https://www.youtube.com/watch?v=_QddxkkAZwg

Only Let Yourself Make New Mistakes – Video

Peter Winick here with Thought Leadership Leverage and today I want to talk to you about your mistakes.
When you’re pursuing your goals making mistakes is an unavoidable part of the process.
Some folks are so afraid of failure that they don’t allow themselves to make any mistakes at all. And end up refusing to take any chances or try new things.
This ultimately limits their chances of success.
That’s obviously crippling their innovation. But recklessly jumping at any half-baked idea is as equally destructive.
The middle ground that I recommend is committing to only making new mistakes.

Defining a mistake is really the key issue.

There isn’t a group on the planet that comes up with more ideas than thought leaders. We tend to favor our own ideas. If we don’t think they’re brilliant, then who else would? Right? But often we come up with ideas that seem new, because they may be new to us and decide to move forward in an aggressive way to see if it has legs.

What I’d suggest for thought leaders that come up with something “new” is to assume someone has already done it before.

The odds are good that someone’s tried working in that space before, but that doesn’t mean you can’t.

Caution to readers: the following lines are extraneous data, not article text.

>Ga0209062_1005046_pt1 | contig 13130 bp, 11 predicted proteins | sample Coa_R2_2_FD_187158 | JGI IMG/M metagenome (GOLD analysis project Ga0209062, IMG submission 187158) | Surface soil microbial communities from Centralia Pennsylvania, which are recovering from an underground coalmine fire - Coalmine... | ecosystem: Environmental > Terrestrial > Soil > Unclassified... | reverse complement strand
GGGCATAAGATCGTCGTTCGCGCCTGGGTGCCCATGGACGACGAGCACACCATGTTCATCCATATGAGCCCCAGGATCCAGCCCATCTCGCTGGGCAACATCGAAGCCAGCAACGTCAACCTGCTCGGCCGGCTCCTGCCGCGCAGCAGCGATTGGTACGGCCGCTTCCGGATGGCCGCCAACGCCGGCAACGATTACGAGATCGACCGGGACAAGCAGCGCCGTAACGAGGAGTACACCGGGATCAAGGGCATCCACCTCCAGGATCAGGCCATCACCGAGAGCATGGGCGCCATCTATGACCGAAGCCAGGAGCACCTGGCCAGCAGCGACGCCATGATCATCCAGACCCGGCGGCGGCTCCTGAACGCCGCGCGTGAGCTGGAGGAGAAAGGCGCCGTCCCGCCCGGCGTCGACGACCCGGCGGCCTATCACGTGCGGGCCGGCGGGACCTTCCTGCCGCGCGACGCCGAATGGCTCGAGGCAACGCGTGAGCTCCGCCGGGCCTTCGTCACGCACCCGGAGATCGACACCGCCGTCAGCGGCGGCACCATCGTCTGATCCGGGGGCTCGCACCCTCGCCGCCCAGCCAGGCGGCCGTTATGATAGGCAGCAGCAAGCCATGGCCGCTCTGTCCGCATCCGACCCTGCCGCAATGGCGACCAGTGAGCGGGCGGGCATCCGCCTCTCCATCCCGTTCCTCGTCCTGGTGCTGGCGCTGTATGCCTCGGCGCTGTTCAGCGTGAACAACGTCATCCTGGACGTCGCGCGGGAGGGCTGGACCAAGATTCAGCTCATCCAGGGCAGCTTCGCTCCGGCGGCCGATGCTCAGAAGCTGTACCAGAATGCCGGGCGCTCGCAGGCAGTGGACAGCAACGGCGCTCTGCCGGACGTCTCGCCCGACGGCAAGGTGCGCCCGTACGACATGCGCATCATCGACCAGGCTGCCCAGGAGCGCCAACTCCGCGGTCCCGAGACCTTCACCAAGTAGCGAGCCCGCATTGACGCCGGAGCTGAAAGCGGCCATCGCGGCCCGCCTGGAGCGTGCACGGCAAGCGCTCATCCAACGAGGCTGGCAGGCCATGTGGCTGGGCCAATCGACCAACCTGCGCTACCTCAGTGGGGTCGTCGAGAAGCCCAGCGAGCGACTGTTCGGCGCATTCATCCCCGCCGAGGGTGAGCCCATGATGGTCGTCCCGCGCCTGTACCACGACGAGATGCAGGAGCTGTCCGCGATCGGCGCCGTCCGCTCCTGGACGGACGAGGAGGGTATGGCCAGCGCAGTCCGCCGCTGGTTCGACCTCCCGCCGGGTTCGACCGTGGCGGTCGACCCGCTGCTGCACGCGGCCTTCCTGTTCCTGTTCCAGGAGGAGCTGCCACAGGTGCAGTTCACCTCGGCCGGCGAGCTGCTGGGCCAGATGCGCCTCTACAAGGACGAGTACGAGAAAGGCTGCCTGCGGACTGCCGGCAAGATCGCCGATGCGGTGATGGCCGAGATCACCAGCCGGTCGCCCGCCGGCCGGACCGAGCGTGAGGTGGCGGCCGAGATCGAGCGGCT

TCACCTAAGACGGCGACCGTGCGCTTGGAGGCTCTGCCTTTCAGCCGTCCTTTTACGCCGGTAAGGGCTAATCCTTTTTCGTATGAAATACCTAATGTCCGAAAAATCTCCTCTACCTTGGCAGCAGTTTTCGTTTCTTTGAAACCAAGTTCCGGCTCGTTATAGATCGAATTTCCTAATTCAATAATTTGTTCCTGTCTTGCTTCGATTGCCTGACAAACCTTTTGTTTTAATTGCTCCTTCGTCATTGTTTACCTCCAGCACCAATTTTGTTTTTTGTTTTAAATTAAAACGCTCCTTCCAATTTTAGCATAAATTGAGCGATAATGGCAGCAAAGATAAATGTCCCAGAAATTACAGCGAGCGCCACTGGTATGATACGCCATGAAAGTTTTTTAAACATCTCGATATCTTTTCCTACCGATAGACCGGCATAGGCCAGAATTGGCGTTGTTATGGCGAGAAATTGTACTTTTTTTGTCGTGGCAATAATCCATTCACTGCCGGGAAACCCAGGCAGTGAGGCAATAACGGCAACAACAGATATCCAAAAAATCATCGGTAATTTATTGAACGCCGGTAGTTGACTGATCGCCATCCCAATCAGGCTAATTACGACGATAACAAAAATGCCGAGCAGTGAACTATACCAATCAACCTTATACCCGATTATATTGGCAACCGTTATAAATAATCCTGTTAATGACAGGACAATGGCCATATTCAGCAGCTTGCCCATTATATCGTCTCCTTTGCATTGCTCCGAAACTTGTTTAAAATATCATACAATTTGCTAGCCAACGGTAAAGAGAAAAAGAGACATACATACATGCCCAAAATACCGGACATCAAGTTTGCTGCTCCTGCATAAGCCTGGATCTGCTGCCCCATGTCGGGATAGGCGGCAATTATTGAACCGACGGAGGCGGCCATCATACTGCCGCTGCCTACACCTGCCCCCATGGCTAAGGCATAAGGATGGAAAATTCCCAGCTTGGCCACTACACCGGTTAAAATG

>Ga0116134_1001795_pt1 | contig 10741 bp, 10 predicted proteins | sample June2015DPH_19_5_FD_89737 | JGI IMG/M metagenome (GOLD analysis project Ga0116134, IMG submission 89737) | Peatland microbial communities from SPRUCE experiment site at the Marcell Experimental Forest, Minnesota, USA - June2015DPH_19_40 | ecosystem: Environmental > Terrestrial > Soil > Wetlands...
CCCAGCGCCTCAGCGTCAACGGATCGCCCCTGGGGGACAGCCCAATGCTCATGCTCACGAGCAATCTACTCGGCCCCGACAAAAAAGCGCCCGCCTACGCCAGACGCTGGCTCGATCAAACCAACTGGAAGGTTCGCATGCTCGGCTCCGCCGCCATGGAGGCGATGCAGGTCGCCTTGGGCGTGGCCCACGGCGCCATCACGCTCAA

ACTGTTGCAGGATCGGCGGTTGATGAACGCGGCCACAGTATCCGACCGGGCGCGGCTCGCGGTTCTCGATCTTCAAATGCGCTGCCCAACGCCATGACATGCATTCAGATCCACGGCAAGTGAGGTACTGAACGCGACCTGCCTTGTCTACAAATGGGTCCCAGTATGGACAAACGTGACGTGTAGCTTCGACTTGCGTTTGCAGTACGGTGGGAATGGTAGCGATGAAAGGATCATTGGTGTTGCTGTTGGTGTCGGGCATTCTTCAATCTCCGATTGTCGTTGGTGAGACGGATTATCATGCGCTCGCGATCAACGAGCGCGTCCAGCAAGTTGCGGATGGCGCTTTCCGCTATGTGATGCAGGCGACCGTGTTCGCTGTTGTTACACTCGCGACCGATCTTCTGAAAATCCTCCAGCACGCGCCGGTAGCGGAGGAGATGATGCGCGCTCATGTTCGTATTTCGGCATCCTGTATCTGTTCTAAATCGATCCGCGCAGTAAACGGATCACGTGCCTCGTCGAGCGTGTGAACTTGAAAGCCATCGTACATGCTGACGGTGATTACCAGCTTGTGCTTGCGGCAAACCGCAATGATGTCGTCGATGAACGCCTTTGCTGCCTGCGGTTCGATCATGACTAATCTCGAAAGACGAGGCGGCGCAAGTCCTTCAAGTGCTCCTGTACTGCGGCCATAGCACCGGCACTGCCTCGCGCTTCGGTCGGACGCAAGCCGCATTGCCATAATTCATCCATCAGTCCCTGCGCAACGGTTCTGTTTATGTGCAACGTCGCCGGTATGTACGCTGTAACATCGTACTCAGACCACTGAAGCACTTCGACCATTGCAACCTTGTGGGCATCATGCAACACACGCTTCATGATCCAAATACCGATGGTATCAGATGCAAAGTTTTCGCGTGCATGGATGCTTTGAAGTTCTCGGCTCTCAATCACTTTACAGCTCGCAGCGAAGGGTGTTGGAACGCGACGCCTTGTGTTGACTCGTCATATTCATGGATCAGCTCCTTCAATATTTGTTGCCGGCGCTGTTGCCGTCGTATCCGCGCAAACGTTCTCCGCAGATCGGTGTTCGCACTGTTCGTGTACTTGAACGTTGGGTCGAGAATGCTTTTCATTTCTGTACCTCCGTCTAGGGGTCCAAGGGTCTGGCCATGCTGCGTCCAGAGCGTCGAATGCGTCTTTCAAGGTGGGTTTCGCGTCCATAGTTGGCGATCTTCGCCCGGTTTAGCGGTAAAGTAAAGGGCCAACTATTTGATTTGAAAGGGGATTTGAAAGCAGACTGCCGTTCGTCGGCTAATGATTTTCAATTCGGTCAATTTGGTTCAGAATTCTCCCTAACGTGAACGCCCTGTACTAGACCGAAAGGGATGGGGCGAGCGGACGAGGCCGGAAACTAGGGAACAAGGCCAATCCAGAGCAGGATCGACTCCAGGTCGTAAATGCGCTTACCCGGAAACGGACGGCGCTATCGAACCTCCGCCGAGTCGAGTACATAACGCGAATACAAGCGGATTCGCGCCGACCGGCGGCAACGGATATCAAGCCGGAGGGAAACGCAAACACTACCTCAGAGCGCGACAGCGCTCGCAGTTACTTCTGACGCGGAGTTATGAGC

Other peoples’ efforts provide new opportunities to learn from their mistakes with a minimal cost to us.

Invest the time and energy researching your vision.

If there’s someone in that space, what can you glean from them?
If it’s wide open, then get ready to break ground. The objective shouldn’t be to dismiss your idea as unworthy, but to seek mistakes that others have made doing something comparable. If you can eliminate making the same mistakes that others have done and commit to only making new mistakes you will be able to fail and more importantly succeed faster.

It may sound like a contradiction but hear me out. Focus on allowing yourself to make new mistakes by building on what others have learned. Then constantly tweak and adjust your ideas as you go.
Ask yourself, “If I do X and it is a mistake, would it be a new mistake or just new to me?” If it’s only new to you it isn’t a mistake worth making — commit to finding a better one.

Feel free to share some of your recent mistakes with us in the comments section, and don’t forget to subscribe to the TLL Newsletter for more strategies for monetizing your content. Thanks!

Peter Winick

Peter Winick has deep expertise in helping those with deep expertise. He is the CEO of Thought Leadership Leverage. Visit Peter on Twitter!

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